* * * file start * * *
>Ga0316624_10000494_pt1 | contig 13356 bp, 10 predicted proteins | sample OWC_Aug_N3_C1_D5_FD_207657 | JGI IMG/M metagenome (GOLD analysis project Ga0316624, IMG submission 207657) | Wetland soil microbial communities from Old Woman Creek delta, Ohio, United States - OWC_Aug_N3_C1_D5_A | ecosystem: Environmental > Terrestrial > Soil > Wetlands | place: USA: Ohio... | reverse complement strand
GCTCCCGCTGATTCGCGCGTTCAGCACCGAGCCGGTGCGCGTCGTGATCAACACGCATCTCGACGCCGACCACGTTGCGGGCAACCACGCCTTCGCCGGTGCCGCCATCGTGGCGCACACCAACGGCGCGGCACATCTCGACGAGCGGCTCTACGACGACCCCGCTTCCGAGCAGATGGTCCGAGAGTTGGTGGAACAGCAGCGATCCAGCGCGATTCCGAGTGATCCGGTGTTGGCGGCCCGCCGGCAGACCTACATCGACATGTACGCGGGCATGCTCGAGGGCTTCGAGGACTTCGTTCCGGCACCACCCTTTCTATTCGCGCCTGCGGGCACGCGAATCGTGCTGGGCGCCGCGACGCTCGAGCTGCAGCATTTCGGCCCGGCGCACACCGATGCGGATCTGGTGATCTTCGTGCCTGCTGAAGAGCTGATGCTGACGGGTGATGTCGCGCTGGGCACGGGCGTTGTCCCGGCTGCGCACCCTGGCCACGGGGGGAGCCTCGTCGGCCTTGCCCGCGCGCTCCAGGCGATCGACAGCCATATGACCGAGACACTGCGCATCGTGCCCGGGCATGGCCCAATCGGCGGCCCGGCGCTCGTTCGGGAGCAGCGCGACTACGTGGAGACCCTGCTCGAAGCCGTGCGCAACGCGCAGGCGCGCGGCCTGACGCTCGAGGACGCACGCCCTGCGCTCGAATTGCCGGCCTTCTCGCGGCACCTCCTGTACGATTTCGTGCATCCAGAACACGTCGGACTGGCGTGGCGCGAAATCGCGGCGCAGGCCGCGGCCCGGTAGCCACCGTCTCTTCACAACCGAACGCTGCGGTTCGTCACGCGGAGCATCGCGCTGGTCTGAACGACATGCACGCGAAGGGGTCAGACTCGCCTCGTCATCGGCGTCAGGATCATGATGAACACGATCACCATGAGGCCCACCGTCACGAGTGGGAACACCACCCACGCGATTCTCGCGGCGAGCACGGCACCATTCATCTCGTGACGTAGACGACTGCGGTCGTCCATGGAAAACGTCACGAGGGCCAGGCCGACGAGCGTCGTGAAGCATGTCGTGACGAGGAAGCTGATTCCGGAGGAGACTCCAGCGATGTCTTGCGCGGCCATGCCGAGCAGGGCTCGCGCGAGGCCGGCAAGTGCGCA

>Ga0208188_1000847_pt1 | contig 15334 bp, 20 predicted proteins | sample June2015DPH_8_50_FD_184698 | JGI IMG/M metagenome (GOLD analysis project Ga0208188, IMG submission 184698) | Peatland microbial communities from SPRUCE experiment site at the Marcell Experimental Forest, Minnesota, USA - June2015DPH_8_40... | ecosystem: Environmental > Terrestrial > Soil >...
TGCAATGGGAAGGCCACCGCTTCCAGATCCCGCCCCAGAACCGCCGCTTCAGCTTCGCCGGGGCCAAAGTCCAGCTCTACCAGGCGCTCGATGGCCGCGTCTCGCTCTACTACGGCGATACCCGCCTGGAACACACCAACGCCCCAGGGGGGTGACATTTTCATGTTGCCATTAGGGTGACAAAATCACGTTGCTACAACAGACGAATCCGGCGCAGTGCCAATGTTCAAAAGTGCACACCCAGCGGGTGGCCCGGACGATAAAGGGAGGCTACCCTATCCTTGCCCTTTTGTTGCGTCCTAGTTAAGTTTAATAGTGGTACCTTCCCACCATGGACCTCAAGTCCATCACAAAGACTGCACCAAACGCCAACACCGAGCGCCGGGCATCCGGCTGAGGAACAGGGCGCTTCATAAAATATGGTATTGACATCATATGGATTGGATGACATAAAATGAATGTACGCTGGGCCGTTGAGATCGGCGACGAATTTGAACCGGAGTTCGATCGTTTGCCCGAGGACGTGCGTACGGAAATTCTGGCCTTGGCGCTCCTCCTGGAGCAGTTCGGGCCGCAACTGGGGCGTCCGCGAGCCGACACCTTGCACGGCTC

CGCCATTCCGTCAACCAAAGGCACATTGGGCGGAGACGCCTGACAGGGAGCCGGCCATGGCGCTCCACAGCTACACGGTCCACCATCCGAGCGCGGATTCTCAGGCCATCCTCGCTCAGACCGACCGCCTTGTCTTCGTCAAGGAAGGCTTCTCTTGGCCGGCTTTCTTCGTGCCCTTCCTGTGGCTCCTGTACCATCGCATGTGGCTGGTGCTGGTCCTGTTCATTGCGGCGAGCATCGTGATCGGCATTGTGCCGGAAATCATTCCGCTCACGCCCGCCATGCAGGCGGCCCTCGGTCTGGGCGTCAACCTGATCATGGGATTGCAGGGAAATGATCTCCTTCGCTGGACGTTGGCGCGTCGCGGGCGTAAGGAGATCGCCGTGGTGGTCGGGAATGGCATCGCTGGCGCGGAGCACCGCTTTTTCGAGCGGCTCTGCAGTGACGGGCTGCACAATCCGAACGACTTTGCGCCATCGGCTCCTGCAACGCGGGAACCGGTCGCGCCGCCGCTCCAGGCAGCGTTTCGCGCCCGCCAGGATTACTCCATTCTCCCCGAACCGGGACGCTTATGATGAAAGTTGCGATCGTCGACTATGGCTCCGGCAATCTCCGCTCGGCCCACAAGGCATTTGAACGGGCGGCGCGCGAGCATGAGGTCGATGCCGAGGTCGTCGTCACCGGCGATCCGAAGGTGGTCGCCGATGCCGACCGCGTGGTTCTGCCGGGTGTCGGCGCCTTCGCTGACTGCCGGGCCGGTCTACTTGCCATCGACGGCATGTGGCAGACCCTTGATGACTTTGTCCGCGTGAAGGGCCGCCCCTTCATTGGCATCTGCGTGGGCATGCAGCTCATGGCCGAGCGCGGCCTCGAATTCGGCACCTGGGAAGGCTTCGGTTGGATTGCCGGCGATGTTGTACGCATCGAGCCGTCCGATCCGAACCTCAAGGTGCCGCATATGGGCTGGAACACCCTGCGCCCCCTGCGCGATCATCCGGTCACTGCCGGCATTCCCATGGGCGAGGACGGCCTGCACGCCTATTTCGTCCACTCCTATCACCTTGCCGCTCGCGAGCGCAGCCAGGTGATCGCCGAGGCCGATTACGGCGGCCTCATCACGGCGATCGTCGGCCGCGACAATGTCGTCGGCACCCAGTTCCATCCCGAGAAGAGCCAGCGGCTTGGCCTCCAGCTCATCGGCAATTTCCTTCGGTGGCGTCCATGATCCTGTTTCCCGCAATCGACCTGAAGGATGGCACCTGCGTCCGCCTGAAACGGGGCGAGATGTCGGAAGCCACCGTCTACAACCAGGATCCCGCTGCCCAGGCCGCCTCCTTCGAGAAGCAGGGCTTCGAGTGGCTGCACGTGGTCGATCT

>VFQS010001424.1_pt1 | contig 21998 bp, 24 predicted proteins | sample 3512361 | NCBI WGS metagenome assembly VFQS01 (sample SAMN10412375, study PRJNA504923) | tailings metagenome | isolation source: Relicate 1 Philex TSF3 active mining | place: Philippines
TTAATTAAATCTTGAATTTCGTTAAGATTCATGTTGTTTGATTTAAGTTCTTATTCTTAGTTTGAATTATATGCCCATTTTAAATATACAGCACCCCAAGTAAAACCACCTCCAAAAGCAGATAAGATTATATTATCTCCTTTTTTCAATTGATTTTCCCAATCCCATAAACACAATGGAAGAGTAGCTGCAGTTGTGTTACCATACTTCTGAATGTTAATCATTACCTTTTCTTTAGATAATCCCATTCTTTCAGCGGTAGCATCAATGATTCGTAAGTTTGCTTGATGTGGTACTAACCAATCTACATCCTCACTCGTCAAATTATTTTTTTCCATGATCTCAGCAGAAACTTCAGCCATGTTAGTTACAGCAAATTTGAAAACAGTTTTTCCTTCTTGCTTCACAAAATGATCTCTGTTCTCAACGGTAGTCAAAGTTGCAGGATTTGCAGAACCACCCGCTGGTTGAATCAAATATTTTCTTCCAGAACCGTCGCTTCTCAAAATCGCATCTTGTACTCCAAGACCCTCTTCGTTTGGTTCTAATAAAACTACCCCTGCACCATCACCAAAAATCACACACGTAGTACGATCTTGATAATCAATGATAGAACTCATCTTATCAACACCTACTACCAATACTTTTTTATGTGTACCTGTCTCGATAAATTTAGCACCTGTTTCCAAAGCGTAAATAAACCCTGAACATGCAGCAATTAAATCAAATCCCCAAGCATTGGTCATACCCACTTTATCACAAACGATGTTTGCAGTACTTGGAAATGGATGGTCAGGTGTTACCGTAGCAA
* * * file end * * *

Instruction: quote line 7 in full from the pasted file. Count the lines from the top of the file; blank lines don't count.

TTAATTAAATCTTGAATTTCGTTAAGATTCATGTTGTTTGATTTAAGTTCTTATTCTTAGTTTGAATTATATGCCCATTTTAAATATACAGCACCCCAAGTAAAACCACCTCCAAAAGCAGATAAGATTATATTATCTCCTTTTTTCAATTGATTTTCCCAATCCCATAAACACAATGGAAGAGTAGCTGCAGTTGTGTTACCATACTTCTGAATGTTAATCATTACCTTTTCTTTAGATAATCCCATTCTTTCAGCGGTAGCATCAATGATTCGTAAGTTTGCTTGATGTGGTACTAACCAATCTACATCCTCACTCGTCAAATTATTTTTTTCCATGATCTCAGCAGAAACTTCAGCCATGTTAGTTACAGCAAATTTGAAAACAGTTTTTCCTTCTTGCTTCACAAAATGATCTCTGTTCTCAACGGTAGTCAAAGTTGCAGGATTTGCAGAACCACCCGCTGGTTGAATCAAATATTTTCTTCCAGAACCGTCGCTTCTCAAAATCGCATCTTGTACTCCAAGACCCTCTTCGTTTGGTTCTAATAAAACTACCCCTGCACCATCACCAAAAATCACACACGTAGTACGATCTTGATAATCAATGATAGAACTCATCTTATCAACACCTACTACCAATACTTTTTTATGTGTACCTGTCTCGATAAATTTAGCACCTGTTTCCAAAGCGTAAATAAACCCTGAACATGCAGCAATTAAATCAAATCCCCAAGCATTGGTCATACCCACTTTATCACAAACGATGTTTGCAGTACTTGGAAATGGATGGTCAGGTGTTACCGTAGCAA